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1. Why did the campaign for women's suffrage develop in the years after 1870? (15 marks)

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Introduction

1. Why did the campaign for women's suffrage develop in the years after 1870? (15 marks) The campaign developed at that time, as it was then the rights of women began to improve. Though women were still thought of as second-class citizens, during the 1870's the women's suffrage became a mass movement. Prior to 1870, there were laws that meant that women were unable to keep any of their earnings once they married. That also meant that all her possessions belonged to her husband as well. In 1870, the Married Women's Property Act meant that women were allowed to keep �200 of their earnings. Women such as Caroline Norton are what helped the campaign develop. After a court found that she was innocent of adultery, Caroline Norton's husband left her and took their children, taking with him her inheritance. Because of the laws at that time, she had no real control over whether she was permitted to see her children, even when one of her sons died. She fought this, even though British law was against her as she was technically the property of her husband. She battled this until in 1873 the law was changed so that all women could see their children if they were divorced from their husband. ...read more.

Middle

This meant that all members must only be focused on the work of the WSPU, that they cannot help any other suffrage. On 13th October 1905, at a Free Trade Hall, the WSPU made a conscious decision to separate themselves from the other women's rights campaigners. Christabel Pankhurst and Annie Kenny were arrested during their protests in the Liberal meeting. It was then that they realized that to be listened to by the public; they needed to get attention by bad behaviour. They were sentenced to prison, and the public were shocked at this so-called 'unwomanly behaviour.' So, whereas the suffragists thought that by being pacifist, they would make a difference, the suffragettes had the opposite opinion. To the suffragettes, they believed that the worse their behaviour, the more publicized they would be, and so the could make more of a difference. This soon meant that they were staging hunger strikes when in prison. This is the reason why the 'Cat and Mouse act' was rushed through in Parliament. This is when the prisoner would be released when starving, and once better would be imprisoned again. But this only lasted a couple of months as later the women were force-fed. ...read more.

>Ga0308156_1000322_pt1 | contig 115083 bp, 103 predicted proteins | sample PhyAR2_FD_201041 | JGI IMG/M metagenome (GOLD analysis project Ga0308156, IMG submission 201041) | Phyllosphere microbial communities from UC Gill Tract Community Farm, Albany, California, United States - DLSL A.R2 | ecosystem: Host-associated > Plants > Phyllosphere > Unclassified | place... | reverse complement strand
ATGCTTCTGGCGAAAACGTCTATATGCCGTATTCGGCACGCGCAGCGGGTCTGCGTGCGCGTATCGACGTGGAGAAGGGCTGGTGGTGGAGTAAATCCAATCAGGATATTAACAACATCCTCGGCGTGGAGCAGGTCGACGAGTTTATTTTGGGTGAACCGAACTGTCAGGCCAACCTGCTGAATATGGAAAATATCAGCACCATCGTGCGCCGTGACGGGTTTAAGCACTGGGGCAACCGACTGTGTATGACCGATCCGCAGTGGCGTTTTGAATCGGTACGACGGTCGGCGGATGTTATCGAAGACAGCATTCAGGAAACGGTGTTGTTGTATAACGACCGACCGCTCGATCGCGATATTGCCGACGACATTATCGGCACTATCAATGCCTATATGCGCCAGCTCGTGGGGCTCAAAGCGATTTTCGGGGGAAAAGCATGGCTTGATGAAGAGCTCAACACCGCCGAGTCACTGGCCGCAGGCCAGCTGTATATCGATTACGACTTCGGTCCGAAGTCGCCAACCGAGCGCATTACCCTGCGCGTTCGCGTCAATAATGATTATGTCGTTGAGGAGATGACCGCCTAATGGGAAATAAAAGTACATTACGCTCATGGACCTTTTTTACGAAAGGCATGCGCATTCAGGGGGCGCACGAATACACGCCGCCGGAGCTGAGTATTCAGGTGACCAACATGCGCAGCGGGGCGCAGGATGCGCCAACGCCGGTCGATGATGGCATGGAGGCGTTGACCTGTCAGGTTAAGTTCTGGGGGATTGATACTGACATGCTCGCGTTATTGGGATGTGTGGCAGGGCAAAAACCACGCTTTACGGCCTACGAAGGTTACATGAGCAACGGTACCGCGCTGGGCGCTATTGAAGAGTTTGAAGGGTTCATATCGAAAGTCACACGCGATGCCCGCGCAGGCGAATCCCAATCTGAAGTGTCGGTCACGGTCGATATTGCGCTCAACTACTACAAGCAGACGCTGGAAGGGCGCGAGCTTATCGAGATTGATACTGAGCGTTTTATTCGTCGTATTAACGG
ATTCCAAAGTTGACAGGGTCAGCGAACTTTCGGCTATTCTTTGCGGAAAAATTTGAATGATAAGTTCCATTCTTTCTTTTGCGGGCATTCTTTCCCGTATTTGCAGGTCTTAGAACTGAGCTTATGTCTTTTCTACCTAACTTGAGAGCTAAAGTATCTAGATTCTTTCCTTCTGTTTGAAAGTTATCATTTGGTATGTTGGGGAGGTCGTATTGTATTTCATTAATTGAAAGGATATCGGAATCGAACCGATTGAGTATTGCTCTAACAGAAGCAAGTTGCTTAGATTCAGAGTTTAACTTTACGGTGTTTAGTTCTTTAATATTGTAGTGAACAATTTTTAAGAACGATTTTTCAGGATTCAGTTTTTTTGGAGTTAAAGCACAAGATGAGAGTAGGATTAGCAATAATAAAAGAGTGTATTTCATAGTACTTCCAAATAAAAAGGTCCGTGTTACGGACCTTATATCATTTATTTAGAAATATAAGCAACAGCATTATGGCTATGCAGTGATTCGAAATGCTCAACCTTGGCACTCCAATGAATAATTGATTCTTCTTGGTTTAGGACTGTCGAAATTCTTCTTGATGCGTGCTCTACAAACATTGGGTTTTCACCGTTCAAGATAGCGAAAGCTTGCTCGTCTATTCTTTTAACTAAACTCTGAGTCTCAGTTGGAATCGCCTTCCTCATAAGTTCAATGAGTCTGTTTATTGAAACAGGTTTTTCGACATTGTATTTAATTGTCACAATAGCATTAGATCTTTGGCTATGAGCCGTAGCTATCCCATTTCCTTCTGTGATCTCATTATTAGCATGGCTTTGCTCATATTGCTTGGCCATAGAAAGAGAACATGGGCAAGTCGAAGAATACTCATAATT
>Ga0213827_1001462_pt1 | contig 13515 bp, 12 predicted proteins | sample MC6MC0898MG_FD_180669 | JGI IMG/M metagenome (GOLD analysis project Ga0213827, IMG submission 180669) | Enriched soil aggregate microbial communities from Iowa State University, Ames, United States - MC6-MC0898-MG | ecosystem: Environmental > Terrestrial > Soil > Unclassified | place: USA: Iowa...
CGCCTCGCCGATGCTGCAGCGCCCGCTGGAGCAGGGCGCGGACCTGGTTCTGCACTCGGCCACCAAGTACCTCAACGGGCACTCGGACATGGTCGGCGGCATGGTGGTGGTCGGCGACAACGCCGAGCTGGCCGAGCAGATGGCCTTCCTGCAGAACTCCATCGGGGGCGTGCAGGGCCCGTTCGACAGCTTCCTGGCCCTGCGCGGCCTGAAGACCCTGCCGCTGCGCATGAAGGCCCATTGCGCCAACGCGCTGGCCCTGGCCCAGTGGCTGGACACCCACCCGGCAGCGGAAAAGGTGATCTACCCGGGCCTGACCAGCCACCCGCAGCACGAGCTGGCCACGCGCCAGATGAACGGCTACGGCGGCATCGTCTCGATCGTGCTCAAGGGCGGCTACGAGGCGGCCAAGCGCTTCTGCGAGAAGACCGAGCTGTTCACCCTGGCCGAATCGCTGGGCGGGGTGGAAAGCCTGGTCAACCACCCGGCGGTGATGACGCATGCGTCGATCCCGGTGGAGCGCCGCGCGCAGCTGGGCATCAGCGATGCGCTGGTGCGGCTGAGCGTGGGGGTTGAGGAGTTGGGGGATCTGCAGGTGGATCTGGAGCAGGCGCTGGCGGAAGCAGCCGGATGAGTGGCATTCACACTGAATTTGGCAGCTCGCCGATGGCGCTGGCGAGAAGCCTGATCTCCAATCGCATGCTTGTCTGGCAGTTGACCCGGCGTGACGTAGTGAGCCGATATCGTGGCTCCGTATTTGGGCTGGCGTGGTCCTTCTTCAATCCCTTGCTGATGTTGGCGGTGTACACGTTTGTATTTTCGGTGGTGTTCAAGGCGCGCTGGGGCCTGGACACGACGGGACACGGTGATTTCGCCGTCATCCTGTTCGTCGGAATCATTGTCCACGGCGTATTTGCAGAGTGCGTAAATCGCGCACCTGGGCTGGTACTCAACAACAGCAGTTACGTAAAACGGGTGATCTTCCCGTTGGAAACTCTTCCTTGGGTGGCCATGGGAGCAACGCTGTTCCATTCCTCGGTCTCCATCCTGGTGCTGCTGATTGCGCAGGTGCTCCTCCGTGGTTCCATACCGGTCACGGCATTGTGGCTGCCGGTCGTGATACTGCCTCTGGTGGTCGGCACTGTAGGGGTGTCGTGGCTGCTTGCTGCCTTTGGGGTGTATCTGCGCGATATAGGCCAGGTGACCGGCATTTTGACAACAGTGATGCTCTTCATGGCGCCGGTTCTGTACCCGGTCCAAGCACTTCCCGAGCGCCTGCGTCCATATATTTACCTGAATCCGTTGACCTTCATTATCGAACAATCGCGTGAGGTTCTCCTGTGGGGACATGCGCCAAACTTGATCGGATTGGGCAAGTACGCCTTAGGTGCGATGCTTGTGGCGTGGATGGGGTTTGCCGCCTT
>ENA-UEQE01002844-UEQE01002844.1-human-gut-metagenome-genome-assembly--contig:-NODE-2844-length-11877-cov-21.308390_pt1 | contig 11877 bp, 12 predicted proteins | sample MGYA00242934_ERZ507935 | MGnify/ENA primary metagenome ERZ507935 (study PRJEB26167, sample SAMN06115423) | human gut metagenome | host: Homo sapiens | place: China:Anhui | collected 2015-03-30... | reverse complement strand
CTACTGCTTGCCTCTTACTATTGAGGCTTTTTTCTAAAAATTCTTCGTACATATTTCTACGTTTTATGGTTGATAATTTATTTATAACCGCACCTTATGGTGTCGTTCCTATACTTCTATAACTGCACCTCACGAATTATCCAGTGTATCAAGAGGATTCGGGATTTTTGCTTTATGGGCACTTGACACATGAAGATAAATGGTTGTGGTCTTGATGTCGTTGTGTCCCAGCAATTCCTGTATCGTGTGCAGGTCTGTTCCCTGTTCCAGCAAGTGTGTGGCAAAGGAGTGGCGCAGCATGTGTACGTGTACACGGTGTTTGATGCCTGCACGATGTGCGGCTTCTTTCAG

Conclusion

The fact that during the war, the suffragettes stopped the violence, and instead helped the war effort meant that people would listen to their views. Whereas before they were automatically condemned for the violence used in campaigns, but as there was no militant activity there was no real reason to criticise them anymore. Though the fact that women were helping out so much in the war effort changes people's views on them, it was not the only factor that gave them the franchise. During the war, there was the Coalition Government and members of this were pro-women's suffrage. In 1917, the Prime Minister Sir Asquith - who was anti-women's suffrage - resigned. The new PM was Lloyd George, who was actually sympathetic to women receiving the vote. The fact that women had done so much during the war meant that passing the bill was easier that it was before the war. It would have been even unfair if women had done so much during the war, yet they had still not gotten the vote. But there were men that were less qualified and had the vote. This double standard was also a reason. So though the war effort played a part in them receiving the vote, it was not the only reason why women were able to vote once the war had ended. ...read more.

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